TO:                  Dr. Carmen Wilson, Chair, Faculty Senate

FROM:             Adrienne P. Loh, Chair, Committee on Academic Policies and Standards

RE:                   Report on additional charges to CAPS (enrollment issues)

DATE:             Feb. 8, 2006   DRAFT 1  (approved 7/0/0 as a draft on 2/10/06)

 

Pursuant to the Faculty Senate charge issued to CAPS on August 26, 2005 to

“Consider and report on the following special charges:

·         Based on CAPS 2005 report, continue to investigate trends in enrollments of continuing students

·         Report on Fall 2005 admissions standards used in the selection of the cohort as well as academic demographics of incoming class (High School GPA, ACT scores, etc)

·         Review enrollment targets and admission standards for Fall 2006”,

after discussion at 6 CAPS meetings, and after consultation with Kathy Kiefer, Director of UW-L Admissions, Diane Schumacher, UW-L Registrar, and Teri Thill, Director of Institutional Research,

the CAPS report is as follows:

 

Part A: Investigation of Trends in Continuing Student Enrollments

CAPS reported in 2005 that “The decline in continuing students [relative to targets] contributed significantly to the deficit in total student enrollment for Fall 2004.  While the continuing student deficit may be a manifestation of increasing enrollment in new non-degree programs such as pharmacy, 3+2 engineering programs, etceteras, CAPS feels it is an issue worth further investigation.”

In response to the charge from Faculty Senate, CAPS undertook an investigation of the trends in continuing student enrollments since 1997 in terms of

·         Total continuing student enrollments vs. projected (target) continuing student enrollments

·         Continuing student enrollment trends by class standing

·         Continuing student enrollment trends by academic eligibility

·         Continuing student enrollment trends by academic division

Based on this data, discussions among committee members, and conversations with Teri Thill, Director of Institutional Research, CAPS notes the following:

1.       Total continuing student enrollments deviate from targets in a periodic pattern.  This is largely a result of the model used to project the number of returning students, which factors in the over- or under-estimation from the previous year (see Figure 1).  Thus, CAPS now finds the observation from Fall 2005 of a negative deviation from targets to be unconcerning, and anticipates a positive deviation from continuing student enrollments targets for  Fall 2006 or 2007.

Figure 1: Total continuing student enrollments vs. projections.  From the UWL Office of Institutional Research, 11/17/05.

2.       The trend in continuing student enrollments by class standing also follows a stable pattern.  Deviations from target (Figure 2a) follow a periodic trend similar to that of the total continuing student enrollments (Figure 1).  Also, the fraction of each class that is eligible to return but does not return is small and stable, particularly since 2001 (Figure 2b).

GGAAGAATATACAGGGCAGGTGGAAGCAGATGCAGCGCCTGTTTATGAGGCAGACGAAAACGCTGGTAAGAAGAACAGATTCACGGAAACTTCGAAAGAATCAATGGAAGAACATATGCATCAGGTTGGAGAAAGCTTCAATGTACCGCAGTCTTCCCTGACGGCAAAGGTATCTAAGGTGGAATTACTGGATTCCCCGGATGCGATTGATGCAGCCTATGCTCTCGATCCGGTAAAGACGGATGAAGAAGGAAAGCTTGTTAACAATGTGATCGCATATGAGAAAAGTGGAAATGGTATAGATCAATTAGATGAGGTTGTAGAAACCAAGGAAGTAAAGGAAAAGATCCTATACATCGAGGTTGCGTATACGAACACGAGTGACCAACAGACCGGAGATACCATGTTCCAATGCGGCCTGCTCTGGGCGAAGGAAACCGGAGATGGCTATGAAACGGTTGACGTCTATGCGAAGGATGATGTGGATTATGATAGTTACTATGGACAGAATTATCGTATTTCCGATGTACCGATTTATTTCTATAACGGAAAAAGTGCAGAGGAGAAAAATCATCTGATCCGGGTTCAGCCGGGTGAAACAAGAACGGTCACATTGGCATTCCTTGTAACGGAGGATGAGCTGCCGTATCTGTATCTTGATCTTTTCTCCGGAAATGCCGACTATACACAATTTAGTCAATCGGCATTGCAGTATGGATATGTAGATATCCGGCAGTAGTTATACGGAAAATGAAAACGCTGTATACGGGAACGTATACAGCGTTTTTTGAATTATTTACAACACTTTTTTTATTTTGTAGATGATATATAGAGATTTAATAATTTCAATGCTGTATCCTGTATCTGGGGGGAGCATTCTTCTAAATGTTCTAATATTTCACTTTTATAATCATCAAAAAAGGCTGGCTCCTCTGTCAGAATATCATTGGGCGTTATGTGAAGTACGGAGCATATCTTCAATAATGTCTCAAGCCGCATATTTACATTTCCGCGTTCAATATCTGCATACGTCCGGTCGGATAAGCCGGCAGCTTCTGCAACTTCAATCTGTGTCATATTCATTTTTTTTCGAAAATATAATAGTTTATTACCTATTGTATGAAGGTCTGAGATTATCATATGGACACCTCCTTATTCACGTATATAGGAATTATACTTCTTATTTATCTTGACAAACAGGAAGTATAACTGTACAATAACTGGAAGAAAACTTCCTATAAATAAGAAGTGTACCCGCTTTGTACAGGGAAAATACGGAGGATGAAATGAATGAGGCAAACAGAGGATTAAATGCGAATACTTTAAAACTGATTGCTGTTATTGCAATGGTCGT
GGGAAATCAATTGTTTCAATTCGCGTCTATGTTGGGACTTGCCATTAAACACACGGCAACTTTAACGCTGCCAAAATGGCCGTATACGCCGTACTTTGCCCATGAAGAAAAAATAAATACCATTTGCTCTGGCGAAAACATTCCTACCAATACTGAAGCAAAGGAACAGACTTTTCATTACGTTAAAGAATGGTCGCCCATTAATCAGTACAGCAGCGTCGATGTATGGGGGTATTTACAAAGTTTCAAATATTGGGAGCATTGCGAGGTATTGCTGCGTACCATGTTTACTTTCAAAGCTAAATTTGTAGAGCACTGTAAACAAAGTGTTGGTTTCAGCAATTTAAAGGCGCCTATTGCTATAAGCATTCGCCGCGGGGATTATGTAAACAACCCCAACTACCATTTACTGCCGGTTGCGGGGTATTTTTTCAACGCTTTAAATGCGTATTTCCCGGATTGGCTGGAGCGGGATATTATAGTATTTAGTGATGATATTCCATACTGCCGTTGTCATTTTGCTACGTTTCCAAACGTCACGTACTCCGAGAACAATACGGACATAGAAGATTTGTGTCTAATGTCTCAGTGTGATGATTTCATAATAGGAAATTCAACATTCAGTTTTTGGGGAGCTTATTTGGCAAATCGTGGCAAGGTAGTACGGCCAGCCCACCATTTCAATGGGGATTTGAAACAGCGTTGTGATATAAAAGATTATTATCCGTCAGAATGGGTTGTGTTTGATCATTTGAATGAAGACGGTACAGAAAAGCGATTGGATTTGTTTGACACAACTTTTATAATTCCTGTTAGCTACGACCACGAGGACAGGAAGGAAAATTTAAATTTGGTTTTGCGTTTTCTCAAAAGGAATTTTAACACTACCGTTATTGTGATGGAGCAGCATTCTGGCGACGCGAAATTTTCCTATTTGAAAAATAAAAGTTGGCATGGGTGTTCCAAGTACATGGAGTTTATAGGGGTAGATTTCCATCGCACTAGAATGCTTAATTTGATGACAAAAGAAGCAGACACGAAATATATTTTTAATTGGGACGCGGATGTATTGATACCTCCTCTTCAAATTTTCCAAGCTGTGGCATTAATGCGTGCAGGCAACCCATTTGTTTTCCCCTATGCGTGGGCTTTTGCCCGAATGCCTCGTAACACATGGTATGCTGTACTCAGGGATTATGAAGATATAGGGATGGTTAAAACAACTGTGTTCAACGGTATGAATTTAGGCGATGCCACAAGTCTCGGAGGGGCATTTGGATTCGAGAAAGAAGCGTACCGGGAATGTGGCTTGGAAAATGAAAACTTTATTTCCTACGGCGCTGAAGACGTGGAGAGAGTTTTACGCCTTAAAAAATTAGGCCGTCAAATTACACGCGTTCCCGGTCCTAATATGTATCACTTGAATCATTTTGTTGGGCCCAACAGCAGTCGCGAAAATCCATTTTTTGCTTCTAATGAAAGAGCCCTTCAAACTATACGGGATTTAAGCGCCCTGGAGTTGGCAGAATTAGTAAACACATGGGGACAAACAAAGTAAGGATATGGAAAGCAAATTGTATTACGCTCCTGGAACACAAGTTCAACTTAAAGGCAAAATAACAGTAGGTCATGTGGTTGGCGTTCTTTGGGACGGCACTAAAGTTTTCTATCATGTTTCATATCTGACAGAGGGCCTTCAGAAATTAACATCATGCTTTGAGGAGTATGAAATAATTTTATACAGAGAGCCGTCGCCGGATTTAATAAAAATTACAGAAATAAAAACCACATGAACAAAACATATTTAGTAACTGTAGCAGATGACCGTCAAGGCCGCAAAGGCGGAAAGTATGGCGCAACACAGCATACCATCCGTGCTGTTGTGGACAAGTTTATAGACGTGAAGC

Text Box: A

  

Text Box: B

 

 

Figure 2: Continuing student enrollments by class standing.  From the UWL Office of Institutional Research, 11/17/05.

3.       The trend in continuing student enrollments by eligibility standing also follows a stable pattern.  The majority of students who do not return to UWL are eligible to return (i.e.: they choose not to return voluntarily) (Figure 3a).  Most probably these students transfer to another University to complete their education.  Of those who are eligible to return but choose not to, most are on probation status (Figure 3b).  However, the number of students who do not return are small and stable over time.

Text Box: A

 

 

 

Text Box: B

 

 

 

Figure 3: Continuing student enrollments by eligibility standing.  From the UWL Office of Institutional Research, 11/17/05.


 

4.       The trend in continuing student enrollments by division also follows a stable pattern. (Figure 4). 

Text Box: A

 

 

Text Box: B

 

 

 

Figure 4: Continuing student enrollments by academic division.  From the UWL Office of Institutional Research, 11/17/05.

Overall, CAPS finds the trend in continuing student enrollments to be stable, with no major demographic “red flags”.

Part B: Analysis of Fall 2005 Enrollments and Admissions Standards

1.       UW-L was within 3% of target for total Fall 2005 enrollment (Table 1).

·         Actual undergraduate enrollment (7840 FTE/8098 headcount) was 3% over target of 7647 FTE (7943 headcount) as of tenth day enrollment count, 9/22/05.  This represents an over-enrollment of +193 FTE (+155 by headcount). 

·         By comparison:

¾     UW-L’s range in attaining targets was –3.2 to +3.4% over the period spanning 1991-2005 (sometimes purposely over for financial reasons, mostly regulated under EM21).

¾     UW-System’s range over the same period was –2.2 to +1.8 %.

·         Fall 2005 targets were +137 FTE (+130 by headcount) from Fall 2004 actual enrollments, so the total increase in undergraduates for 2005-6 was +330 FTE (+285 by headcount).

2.       Recruitment of students new to UW-L were generally over target for UG and under target for Graduate students (Table 1).

·         Admission of new freshmen students (+1.6 %) was near but over admission targets. 

·         There was a significant over-target enrollment of transfer students (+36%); this over-enrollment was significantly elevated versus 2003 (+4.8% in 2003) and versus 2004 (+14%).  This is despite the CAPS recommendation to the Provost’s Task Force on 2005 Enrollments to cap transfer student enrollments at 300 students.  This target was initially agreed upon by the Task Force, but the target was later changed to 360 students.  Actual enrolments were 409 students.

·         New graduate enrollments were noticeably improved at –2.6% (as compared to –26% for new graduate enrollments in 2004 and –19% for new graduate enrollments in 2003).

 


 

Table 1: New and Transfer Student Enrollment (headcount) by Category*

Category

Target

Actual

Deviation from target

 

 

 

number

%

New Undergraduates

 

 

 

 

Freshman